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RCA D52130 52 in. Won't Display High Def

I doubt you'll look at this 2 years later, or even have the T.V.

I have the same TV and was able to view ps3 and xbox 360 games in 1080i, but it's a little tricky. First, let me say that the ps3 is probably not the best system to try using 1080i in unless you have a 360 to help trick the tv into working.

Xbox 360
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Need a "Mitsubishi HD-1080 HDTV Receiver" to convert my TV to HD

You con't need to buy anything other than a HD satellite or cable box. A television can either handle HD or not.  The high definition sets are monitors that are capable of handing an input of up to 1080i. 
Quick and dirty. Look in the back for blue, green, red cable input sockets. There should be matching cable outs. from your cable or satellite box. get a set of  component video cables, plug them in. Determine the audio type, where RCA jacks, Toslink fiberoptic or a component cable sock. In the latter you use a cable much like a yellow video. You can get away with using a yellow video cable if need be. Now, below more specifics if needed.

No, you don't want to by the add-on from Mitsubishi.  I am assuming you have a 16-9 wide format box  
If you have a squarish box, i.e. 4:3 ratio. forget it. I don't know if any wree made for HD, but unlikely.  If you'd given me the model number could be a little more definitive. If you have a manual, it will tell you whether you can go HDTV.  
Take a look in the rear of the set and look at  the connection holes. You should have at least one set of inputs, marked in some way with the Red, Green and Blue just on the inside of the cable hole. Those are tomponent cables pops that allow you to do high definition television. These cables are video only.; Sound is a second separate question. 
There are usually some other assorted things back there, including off air tele.and maybe another kind of connecter.. Some of these might be useful if you have games etc. that attach directly to the set. In any event, those component cables say that you can  do HDTV. (NB: 
The Direct TV  HD box should have component cable outputs. You can do this directly from the DiTV box to the set. You would also need a separate Audio Cable(s). Your set should have either a toslink fiberoptic hookup and/or a component audio cable. There's no inherent advantage between those two. If you have an old video cable (yellow) than you can substitute that.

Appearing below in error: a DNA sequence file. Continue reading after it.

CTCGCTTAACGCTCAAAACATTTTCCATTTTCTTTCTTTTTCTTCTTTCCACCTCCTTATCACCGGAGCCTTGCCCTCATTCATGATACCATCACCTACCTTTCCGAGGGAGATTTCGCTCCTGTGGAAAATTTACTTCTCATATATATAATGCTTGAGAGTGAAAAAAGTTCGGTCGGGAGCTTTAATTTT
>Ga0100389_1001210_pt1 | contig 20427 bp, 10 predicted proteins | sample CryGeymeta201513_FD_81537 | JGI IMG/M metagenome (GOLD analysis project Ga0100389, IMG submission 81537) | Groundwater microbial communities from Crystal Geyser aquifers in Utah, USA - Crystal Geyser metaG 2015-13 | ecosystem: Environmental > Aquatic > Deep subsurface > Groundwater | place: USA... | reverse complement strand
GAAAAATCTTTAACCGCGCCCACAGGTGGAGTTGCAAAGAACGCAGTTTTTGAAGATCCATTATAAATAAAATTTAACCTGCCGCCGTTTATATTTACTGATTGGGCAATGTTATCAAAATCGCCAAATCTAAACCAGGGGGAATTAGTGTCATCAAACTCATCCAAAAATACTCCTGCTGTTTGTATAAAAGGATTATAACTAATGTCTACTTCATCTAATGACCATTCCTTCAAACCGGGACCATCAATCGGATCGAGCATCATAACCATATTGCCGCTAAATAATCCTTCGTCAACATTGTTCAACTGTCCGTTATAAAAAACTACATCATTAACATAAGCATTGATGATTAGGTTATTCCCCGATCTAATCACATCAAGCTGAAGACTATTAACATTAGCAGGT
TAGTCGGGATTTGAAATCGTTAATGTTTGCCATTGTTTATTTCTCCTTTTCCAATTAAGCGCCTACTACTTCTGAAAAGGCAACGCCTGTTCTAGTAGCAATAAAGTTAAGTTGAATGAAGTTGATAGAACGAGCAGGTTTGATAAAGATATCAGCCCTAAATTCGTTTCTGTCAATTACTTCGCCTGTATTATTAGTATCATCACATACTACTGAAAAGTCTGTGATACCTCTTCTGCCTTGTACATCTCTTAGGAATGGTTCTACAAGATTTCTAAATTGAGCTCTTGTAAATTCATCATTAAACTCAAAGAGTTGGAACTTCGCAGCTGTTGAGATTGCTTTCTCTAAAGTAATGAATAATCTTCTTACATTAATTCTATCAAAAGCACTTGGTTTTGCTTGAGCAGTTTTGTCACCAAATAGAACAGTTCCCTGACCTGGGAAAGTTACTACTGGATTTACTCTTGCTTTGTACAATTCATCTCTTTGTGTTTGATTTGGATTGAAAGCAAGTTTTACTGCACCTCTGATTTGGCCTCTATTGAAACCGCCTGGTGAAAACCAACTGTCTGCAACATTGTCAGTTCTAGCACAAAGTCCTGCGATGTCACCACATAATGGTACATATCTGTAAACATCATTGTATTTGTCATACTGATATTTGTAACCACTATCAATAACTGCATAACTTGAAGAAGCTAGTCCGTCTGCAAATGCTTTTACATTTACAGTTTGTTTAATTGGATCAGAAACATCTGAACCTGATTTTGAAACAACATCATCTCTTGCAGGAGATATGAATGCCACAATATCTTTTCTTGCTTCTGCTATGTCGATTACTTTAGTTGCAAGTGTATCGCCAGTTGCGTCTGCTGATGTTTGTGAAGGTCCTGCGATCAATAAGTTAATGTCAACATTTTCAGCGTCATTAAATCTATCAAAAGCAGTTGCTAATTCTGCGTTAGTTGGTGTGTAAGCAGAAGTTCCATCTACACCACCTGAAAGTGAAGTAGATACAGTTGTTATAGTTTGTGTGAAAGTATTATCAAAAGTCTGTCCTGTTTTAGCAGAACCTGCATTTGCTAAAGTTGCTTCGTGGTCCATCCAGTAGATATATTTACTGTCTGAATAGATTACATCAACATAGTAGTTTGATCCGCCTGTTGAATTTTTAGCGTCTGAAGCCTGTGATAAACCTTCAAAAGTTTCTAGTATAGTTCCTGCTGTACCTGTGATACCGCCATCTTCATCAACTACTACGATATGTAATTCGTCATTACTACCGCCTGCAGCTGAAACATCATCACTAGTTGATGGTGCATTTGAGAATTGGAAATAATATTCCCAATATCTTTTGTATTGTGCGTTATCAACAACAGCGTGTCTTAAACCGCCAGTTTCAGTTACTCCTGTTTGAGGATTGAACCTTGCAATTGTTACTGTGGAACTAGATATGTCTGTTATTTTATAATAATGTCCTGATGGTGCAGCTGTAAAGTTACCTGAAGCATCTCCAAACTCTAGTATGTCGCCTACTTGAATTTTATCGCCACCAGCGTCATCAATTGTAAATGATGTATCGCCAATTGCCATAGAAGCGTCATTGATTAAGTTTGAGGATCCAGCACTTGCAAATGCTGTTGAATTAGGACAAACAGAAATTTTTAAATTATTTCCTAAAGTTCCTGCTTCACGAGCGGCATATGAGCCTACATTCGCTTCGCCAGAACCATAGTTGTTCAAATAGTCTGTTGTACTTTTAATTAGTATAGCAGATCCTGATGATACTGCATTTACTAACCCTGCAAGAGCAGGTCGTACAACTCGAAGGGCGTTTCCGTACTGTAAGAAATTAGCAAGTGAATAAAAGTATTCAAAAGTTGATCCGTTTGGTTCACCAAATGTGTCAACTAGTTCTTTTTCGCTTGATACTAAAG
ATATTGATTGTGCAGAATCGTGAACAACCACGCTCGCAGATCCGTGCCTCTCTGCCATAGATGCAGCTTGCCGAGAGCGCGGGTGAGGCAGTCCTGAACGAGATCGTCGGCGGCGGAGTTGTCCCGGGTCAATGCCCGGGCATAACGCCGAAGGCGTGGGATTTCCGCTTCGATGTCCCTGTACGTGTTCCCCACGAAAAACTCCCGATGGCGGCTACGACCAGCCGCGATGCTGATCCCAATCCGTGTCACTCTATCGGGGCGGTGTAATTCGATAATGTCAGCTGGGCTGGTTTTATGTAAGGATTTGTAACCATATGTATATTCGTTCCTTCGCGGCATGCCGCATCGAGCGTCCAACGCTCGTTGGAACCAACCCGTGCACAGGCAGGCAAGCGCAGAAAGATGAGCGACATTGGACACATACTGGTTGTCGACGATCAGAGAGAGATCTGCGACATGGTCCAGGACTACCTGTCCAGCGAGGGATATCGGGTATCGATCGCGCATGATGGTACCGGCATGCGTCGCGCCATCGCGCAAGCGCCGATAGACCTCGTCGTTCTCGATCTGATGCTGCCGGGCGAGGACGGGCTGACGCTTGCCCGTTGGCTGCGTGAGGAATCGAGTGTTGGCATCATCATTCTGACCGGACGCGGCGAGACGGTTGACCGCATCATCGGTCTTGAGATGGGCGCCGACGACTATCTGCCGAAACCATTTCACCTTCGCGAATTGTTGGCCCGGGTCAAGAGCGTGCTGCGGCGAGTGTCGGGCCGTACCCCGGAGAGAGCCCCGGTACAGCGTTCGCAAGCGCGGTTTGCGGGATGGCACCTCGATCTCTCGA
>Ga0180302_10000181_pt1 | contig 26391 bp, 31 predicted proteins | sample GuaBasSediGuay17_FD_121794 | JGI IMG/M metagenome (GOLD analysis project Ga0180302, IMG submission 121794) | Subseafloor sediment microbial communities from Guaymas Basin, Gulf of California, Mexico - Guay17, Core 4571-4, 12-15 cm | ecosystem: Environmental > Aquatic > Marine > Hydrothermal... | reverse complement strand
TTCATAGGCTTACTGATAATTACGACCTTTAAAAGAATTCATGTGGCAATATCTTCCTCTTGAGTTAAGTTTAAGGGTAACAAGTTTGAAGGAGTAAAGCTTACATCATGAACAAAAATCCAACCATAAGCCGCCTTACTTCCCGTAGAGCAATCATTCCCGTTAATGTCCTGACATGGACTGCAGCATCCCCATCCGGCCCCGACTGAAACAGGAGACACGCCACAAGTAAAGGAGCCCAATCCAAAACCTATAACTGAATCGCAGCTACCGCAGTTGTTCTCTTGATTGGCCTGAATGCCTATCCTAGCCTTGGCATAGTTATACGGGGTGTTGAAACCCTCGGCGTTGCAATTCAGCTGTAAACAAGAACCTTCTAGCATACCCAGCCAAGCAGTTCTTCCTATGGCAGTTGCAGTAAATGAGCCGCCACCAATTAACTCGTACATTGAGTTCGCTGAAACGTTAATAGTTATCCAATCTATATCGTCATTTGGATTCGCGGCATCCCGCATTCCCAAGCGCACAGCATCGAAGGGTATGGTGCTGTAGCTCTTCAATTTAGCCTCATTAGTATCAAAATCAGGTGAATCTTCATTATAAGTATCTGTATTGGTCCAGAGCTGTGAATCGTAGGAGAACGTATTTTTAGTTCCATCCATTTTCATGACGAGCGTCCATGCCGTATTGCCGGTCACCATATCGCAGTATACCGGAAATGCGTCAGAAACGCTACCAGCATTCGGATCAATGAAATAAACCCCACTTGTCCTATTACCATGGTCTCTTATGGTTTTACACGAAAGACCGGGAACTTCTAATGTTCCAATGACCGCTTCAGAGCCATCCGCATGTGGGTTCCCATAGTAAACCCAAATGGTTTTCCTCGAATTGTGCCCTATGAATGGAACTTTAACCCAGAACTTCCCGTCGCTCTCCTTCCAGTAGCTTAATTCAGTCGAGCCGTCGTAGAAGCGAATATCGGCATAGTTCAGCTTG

You should now have HDTV and high quality sound through the set. You will probably have to set up the inputs and other stuff with the.remote. It's pretty logical. If you have used input x for bringing in the video, just match it up.and your on your way. 
If you are going to confuse things by trying to connect another piece of gear, e.g. dvd box, you would go to inputs two. If you have the second set of component input, then hook an HD player to it. In this setup, you adjust the sound on the set according to how it works. I assume the DTV audiio can be controlled directly just as a cable box.  -- Here's what's going on. For several years Mitsubishi built higher end televisions without tuners or slots for cable (or satellite). But they were HD capable (as I said, not all). At the time, there was no HD that mattered and not even much of a standard for it. Some wanted 729p, others wanted 1080i The advantage for 720p over 1080i was supposedly the improved movement capture. 720p isn't dead, but it's not a problem. 
You will need to set the menu on the television (using the remote) so that it says 1080i. It does not do 1080p, the newer high standard. It only has two other settings of consequence, 480i and 480p. Put it on 1080i and leave it alone. The 480i and the 480P will be on auto pilot if you have an older DVD players. If there is a high definition signal at fewer than 1080, it will be upconverted to 1080i.. 
The set will handle any signal you send it like that. You probably have an HDMI  out from your dtv or cable box. The set does not have HDMI (unless on a later model). The DTV box should have both of them. That's a simpler wiring setup that allows 1080P. On the offchance you have a box HDMI only, you'll need a converter cable.
The setup gets a little more  complicated if you're using a receiver as a switcher, i.e. all inputs go there with only one output to the set. when ou do that you're in an area outside this question. 
  is this all there is to it. But It goes only slightly more difficult if you're hooking up the   . 

You don't need the box for the television set. 

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High definition comes in a few different formats. For your Sony TV the high definition format you can use is COMPONENT VIDEO INPUT (Y/PB/PR).